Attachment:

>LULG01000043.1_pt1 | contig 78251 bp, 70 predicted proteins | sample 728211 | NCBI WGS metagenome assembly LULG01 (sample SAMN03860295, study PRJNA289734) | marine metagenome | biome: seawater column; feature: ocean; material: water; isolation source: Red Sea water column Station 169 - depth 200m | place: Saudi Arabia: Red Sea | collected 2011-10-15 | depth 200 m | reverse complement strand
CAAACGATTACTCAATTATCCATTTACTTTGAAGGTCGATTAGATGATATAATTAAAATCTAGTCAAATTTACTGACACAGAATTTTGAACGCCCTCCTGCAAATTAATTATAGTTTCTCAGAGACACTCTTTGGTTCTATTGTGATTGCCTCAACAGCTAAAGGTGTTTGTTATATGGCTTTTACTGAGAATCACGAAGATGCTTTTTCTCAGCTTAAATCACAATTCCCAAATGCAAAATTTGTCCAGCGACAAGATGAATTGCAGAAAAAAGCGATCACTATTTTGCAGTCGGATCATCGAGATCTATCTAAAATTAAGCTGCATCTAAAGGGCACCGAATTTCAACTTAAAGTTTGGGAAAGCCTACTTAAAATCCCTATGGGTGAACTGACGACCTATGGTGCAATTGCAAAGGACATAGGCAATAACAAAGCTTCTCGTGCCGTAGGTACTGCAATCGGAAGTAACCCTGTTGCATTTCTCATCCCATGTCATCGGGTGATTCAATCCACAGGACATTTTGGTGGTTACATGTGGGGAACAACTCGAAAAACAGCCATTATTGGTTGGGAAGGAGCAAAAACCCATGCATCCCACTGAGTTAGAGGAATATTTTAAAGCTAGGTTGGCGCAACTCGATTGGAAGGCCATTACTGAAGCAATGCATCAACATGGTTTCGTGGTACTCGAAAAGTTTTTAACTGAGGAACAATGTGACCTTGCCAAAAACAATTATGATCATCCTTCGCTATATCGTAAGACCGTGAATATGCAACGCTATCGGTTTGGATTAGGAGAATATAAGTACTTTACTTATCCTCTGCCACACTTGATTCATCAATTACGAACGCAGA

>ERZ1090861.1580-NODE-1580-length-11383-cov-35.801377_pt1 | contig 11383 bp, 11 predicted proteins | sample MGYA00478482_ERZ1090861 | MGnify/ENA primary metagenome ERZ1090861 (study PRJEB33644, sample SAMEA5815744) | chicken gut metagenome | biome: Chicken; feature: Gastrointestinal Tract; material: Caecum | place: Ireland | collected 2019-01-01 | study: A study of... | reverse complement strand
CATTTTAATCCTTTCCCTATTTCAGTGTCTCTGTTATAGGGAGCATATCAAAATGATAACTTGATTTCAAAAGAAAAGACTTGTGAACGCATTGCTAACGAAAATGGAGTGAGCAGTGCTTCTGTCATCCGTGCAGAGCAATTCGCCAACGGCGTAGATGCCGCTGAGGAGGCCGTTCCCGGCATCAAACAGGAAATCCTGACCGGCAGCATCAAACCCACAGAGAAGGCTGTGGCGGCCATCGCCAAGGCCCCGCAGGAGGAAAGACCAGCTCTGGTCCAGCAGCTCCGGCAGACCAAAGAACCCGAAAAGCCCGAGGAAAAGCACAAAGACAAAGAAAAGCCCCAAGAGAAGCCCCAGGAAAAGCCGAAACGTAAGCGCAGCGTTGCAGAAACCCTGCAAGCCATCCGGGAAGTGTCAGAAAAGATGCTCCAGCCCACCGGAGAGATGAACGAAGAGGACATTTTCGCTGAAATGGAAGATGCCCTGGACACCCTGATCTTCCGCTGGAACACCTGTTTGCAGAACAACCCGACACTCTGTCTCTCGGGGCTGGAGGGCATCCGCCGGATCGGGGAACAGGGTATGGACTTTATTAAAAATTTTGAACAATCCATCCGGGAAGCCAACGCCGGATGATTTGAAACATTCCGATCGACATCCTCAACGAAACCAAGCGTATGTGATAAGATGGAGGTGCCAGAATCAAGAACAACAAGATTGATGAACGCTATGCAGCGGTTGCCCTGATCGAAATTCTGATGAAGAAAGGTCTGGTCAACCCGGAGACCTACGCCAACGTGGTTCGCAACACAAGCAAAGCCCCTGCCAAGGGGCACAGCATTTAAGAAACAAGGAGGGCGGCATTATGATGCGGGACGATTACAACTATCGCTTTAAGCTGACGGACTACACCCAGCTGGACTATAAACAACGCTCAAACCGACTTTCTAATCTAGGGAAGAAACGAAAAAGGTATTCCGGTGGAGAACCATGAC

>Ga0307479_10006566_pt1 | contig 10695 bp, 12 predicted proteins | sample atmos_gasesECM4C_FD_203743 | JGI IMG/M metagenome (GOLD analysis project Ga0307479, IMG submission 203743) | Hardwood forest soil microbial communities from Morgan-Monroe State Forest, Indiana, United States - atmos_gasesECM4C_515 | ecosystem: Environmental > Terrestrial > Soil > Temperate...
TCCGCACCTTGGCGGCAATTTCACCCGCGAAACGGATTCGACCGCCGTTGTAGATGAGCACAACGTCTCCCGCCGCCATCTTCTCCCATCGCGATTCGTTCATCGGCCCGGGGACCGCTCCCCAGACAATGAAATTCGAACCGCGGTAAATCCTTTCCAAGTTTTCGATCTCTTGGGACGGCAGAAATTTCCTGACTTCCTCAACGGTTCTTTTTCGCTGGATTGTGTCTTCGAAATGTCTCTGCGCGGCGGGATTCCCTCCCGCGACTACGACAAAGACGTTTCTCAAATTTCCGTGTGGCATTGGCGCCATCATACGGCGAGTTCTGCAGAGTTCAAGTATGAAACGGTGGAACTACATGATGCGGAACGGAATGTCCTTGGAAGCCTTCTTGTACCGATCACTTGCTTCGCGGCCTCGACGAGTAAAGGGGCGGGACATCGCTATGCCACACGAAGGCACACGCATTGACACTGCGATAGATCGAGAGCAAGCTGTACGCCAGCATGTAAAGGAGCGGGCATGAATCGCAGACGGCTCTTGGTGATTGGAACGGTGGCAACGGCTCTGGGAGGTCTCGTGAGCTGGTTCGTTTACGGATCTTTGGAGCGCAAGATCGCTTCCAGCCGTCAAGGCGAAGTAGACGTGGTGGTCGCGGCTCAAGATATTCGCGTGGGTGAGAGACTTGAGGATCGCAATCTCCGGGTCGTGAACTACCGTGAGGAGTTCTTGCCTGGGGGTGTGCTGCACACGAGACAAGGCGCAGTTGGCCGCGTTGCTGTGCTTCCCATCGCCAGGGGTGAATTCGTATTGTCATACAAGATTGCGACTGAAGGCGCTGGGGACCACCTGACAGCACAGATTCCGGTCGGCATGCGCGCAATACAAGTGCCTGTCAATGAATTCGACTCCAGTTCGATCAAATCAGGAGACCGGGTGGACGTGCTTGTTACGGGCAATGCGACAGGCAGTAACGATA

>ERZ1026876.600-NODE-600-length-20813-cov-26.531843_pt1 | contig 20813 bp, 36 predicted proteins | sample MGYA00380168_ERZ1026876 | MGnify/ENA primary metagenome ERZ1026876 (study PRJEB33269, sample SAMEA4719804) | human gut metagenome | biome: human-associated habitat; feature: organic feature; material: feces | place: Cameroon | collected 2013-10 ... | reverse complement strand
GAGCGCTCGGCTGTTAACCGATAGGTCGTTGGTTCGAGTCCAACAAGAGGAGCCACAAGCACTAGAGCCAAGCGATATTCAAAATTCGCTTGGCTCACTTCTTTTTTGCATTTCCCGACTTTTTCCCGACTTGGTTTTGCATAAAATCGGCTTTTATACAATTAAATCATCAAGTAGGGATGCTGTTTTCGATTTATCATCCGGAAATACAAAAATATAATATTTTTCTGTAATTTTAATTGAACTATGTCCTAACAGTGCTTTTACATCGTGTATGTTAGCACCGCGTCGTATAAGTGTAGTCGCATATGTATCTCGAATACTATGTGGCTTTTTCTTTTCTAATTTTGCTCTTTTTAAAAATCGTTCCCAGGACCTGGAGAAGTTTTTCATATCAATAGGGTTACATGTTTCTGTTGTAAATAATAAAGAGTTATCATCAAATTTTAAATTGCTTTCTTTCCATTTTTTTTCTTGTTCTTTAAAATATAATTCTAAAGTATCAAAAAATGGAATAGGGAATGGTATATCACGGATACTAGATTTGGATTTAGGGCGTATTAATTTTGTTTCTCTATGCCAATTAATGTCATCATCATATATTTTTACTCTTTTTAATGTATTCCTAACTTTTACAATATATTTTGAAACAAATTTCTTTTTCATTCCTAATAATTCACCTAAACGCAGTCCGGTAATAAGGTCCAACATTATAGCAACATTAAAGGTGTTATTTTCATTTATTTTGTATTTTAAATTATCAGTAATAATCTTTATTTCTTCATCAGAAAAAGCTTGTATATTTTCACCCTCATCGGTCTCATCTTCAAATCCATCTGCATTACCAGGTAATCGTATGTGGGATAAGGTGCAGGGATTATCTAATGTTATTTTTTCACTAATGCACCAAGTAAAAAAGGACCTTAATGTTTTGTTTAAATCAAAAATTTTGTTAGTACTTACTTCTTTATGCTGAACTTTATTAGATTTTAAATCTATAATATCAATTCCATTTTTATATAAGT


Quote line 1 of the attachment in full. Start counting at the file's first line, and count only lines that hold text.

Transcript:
>LULG01000043.1_pt1 | contig 78251 bp, 70 predicted proteins | sample 728211 | NCBI WGS metagenome assembly LULG01 (sample SAMN03860295, study PRJNA289734) | marine metagenome | biome: seawater column; feature: ocean; material: water; isolation source: Red Sea water column Station 169 - depth 200m | place: Saudi Arabia: Red Sea | collected 2011-10-15 | depth 200 m | reverse complement strand